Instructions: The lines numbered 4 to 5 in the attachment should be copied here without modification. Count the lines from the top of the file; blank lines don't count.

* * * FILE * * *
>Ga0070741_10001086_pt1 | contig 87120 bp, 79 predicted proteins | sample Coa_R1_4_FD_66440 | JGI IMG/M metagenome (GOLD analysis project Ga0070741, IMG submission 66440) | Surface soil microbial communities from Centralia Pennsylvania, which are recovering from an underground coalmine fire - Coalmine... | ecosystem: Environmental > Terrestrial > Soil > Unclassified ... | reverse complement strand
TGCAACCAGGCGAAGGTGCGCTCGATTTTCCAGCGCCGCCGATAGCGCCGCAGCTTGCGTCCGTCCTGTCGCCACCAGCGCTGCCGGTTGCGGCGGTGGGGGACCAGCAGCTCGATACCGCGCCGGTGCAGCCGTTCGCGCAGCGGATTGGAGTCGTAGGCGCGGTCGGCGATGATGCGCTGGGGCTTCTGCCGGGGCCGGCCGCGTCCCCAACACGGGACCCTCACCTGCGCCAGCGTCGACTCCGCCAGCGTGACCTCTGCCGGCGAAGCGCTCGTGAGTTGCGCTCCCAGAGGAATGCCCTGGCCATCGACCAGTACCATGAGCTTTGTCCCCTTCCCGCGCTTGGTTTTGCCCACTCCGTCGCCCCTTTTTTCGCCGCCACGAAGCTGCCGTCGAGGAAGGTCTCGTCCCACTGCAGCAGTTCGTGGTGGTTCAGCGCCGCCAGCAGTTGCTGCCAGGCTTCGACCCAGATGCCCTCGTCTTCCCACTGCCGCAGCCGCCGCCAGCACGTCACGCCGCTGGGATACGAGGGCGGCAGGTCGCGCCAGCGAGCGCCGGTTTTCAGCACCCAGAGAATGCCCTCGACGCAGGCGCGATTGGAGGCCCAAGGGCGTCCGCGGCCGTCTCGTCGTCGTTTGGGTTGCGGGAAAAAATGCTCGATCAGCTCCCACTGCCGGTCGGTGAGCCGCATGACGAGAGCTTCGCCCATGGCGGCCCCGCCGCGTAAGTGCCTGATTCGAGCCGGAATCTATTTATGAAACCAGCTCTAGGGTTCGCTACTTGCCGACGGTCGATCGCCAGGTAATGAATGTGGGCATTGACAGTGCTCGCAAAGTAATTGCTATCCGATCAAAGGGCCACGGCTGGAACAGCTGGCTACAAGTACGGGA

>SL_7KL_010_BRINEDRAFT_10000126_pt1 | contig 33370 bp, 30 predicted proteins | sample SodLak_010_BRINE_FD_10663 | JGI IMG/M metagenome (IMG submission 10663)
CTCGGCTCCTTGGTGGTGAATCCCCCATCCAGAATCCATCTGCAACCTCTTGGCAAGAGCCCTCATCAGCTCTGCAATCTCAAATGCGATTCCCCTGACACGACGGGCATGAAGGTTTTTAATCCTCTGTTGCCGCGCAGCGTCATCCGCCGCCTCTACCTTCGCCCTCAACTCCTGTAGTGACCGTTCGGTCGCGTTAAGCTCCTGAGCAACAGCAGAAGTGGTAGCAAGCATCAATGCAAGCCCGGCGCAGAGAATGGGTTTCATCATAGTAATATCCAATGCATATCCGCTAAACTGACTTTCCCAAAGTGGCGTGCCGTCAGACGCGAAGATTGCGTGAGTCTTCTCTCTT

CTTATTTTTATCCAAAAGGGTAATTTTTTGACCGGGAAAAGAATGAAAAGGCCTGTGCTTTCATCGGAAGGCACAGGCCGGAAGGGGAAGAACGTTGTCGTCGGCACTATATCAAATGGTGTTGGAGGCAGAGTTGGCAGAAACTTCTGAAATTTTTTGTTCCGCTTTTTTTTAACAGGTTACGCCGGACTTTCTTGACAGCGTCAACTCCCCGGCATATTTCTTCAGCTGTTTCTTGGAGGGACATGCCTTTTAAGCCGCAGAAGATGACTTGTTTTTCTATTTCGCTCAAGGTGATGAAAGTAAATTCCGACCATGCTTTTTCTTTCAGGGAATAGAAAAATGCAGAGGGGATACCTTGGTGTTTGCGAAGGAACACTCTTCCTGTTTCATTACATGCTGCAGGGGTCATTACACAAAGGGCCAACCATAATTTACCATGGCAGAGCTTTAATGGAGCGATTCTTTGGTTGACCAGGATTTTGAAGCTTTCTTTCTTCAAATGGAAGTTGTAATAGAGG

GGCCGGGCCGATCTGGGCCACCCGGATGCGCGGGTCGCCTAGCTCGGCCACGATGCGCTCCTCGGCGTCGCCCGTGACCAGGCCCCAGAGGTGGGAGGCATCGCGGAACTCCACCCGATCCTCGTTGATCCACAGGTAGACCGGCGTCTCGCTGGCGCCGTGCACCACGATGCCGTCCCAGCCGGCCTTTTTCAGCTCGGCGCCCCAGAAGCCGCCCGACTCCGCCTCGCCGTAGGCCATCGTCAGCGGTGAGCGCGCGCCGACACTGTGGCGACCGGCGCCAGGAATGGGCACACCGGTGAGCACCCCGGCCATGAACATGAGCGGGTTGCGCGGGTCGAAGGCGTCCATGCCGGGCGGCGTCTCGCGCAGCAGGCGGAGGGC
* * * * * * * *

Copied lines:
CTCGGCTCCTTGGTGGTGAATCCCCCATCCAGAATCCATCTGCAACCTCTTGGCAAGAGCCCTCATCAGCTCTGCAATCTCAAATGCGATTCCCCTGACACGACGGGCATGAAGGTTTTTAATCCTCTGTTGCCGCGCAGCGTCATCCGCCGCCTCTACCTTCGCCCTCAACTCCTGTAGTGACCGTTCGGTCGCGTTAAGCTCCTGAGCAACAGCAGAAGTGGTAGCAAGCATCAATGCAAGCCCGGCGCAGAGAATGGGTTTCATCATAGTAATATCCAATGCATATCCGCTAAACTGACTTTCCCAAAGTGGCGTGCCGTCAGACGCGAAGATTGCGTGAGTCTTCTCTCTT

CTTATTTTTATCCAAAAGGGTAATTTTTTGACCGGGAAAAGAATGAAAAGGCCTGTGCTTTCATCGGAAGGCACAGGCCGGAAGGGGAAGAACGTTGTCGTCGGCACTATATCAAATGGTGTTGGAGGCAGAGTTGGCAGAAACTTCTGAAATTTTTTGTTCCGCTTTTTTTTAACAGGTTACGCCGGACTTTCTTGACAGCGTCAACTCCCCGGCATATTTCTTCAGCTGTTTCTTGGAGGGACATGCCTTTTAAGCCGCAGAAGATGACTTGTTTTTCTATTTCGCTCAAGGTGATGAAAGTAAATTCCGACCATGCTTTTTCTTTCAGGGAATAGAAAAATGCAGAGGGGATACCTTGGTGTTTGCGAAGGAACACTCTTCCTGTTTCATTACATGCTGCAGGGGTCATTACACAAAGGGCCAACCATAATTTACCATGGCAGAGCTTTAATGGAGCGATTCTTTGGTTGACCAGGATTTTGAAGCTTTCTTTCTTCAAATGGAAGTTGTAATAGAGG